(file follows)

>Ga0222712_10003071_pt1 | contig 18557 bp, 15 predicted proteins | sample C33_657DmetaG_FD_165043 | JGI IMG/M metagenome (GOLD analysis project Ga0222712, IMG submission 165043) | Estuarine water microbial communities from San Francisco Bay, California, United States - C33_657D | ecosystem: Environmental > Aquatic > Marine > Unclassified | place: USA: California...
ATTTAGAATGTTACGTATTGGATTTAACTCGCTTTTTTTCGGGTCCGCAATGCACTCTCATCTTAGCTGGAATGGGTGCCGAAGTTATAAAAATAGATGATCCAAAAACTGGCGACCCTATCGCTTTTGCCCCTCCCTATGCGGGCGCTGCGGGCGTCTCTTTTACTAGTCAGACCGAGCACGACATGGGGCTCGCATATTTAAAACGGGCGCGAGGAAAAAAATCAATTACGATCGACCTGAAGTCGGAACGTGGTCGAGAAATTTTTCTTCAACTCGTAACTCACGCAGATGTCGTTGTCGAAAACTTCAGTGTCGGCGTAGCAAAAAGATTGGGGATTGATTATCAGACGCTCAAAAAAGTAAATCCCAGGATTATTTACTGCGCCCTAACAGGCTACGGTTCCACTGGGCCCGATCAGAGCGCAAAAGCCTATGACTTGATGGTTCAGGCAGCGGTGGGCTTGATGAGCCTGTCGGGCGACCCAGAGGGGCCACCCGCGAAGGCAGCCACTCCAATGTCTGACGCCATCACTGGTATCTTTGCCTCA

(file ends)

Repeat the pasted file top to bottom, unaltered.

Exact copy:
>Ga0222712_10003071_pt1 | contig 18557 bp, 15 predicted proteins | sample C33_657DmetaG_FD_165043 | JGI IMG/M metagenome (GOLD analysis project Ga0222712, IMG submission 165043) | Estuarine water microbial communities from San Francisco Bay, California, United States - C33_657D | ecosystem: Environmental > Aquatic > Marine > Unclassified | place: USA: California...
ATTTAGAATGTTACGTATTGGATTTAACTCGCTTTTTTTCGGGTCCGCAATGCACTCTCATCTTAGCTGGAATGGGTGCCGAAGTTATAAAAATAGATGATCCAAAAACTGGCGACCCTATCGCTTTTGCCCCTCCCTATGCGGGCGCTGCGGGCGTCTCTTTTACTAGTCAGACCGAGCACGACATGGGGCTCGCATATTTAAAACGGGCGCGAGGAAAAAAATCAATTACGATCGACCTGAAGTCGGAACGTGGTCGAGAAATTTTTCTTCAACTCGTAACTCACGCAGATGTCGTTGTCGAAAACTTCAGTGTCGGCGTAGCAAAAAGATTGGGGATTGATTATCAGACGCTCAAAAAAGTAAATCCCAGGATTATTTACTGCGCCCTAACAGGCTACGGTTCCACTGGGCCCGATCAGAGCGCAAAAGCCTATGACTTGATGGTTCAGGCAGCGGTGGGCTTGATGAGCCTGTCGGGCGACCCAGAGGGGCCACCCGCGAAGGCAGCCACTCCAATGTCTGACGCCATCACTGGTATCTTTGCCTCA